Let’s check out the three price tiers for the Seattle area, as measured by Case-Shiller. Remember, Case-Shiller’s “Seattle” data is based on single-family home repeat sales in King, Pierce, and Snohomish counties.
Note that the tiers are determined by sale volume. In other words, 1/3 of all sales fall into each tier. For more details on the tier methodologies, hit the full methodology pdf. Here are the current tier breakpoints:
- Low Tier: < $350,258 (up 2.0%)
- Mid Tier: $350,258 – $562,455
- Hi Tier: > $562,455 (up 2.4%)
First up is the straight graph of the index from January 2000 through April 2017.
Here’s a zoom-in, showing just the last year:
All three tiers have basically been skyrocketing month-over-month since January. Not a great sign for anyone hoping for a slowdown this year.
Between March and April, the low tier increased 2.3 percent, the middle tier rose 2.8 percent, and the high tier was up 2.5 percent.
Here’s a chart of the year-over-year change in the index from January 2003 through April 2017.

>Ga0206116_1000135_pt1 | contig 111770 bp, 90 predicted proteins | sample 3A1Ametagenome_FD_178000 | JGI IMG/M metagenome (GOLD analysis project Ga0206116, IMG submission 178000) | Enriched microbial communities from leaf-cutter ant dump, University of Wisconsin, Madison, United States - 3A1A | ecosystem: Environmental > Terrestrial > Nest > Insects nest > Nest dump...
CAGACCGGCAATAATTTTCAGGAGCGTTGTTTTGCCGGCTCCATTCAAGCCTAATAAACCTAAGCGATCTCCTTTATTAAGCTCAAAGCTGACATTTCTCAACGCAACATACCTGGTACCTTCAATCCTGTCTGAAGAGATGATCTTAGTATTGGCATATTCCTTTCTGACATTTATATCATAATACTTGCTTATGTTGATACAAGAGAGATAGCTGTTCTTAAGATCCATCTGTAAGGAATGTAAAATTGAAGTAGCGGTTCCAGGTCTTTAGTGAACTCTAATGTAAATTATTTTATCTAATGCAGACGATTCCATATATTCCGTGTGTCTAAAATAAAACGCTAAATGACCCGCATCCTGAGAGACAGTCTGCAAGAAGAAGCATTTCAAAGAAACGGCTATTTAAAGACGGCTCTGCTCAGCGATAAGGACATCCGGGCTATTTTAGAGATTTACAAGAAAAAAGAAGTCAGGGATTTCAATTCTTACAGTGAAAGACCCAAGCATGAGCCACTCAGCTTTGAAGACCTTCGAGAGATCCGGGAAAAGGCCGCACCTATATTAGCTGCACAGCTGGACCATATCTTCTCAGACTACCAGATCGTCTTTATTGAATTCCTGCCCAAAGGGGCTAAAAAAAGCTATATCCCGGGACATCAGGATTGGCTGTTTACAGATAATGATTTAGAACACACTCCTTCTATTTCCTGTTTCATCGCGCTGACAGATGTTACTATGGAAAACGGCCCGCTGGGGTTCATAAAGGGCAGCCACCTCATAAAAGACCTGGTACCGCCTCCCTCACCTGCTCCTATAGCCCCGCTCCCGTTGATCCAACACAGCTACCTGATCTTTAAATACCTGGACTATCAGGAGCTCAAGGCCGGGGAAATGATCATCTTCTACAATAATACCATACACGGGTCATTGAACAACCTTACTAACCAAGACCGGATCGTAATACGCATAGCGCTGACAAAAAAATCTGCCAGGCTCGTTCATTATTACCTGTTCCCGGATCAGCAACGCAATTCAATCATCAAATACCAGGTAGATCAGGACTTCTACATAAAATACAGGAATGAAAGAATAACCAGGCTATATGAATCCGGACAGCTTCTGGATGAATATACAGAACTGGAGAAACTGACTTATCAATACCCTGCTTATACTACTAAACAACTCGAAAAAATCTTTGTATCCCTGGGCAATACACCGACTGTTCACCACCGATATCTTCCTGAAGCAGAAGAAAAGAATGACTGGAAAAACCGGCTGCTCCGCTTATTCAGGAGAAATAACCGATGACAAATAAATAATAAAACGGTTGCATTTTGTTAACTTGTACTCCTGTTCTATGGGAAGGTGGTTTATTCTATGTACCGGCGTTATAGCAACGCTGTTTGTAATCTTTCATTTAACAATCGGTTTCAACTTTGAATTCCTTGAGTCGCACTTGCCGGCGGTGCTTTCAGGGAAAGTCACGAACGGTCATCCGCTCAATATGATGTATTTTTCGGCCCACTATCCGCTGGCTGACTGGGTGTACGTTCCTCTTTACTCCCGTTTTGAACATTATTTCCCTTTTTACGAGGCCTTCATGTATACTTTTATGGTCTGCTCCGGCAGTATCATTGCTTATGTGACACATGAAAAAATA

Year-over-year price growth in April hit a three-year high in the low and middle tiers, and the highest point since October 2006 in the high tier. Here’s where the tiers sit YOY as of April – Low: +13.5 percent, Med: +12.8 percent, Hi: +12.6 percent.
Lastly, here’s a decline-from-peak graph like the one posted earlier this week for the various Case-Shiller markets, but looking only at the Seattle tiers. All three tiers are now above their previous peak levels.
Current standing is 5.5 percent above the 2007 peak for the low tier, 12.8 percent above the 2007 peak for the middle tier, and 19.5 percent above the 2007 peak for the high tier.
(Home Price Indices, Standard & Poor’s, 2017-06-27)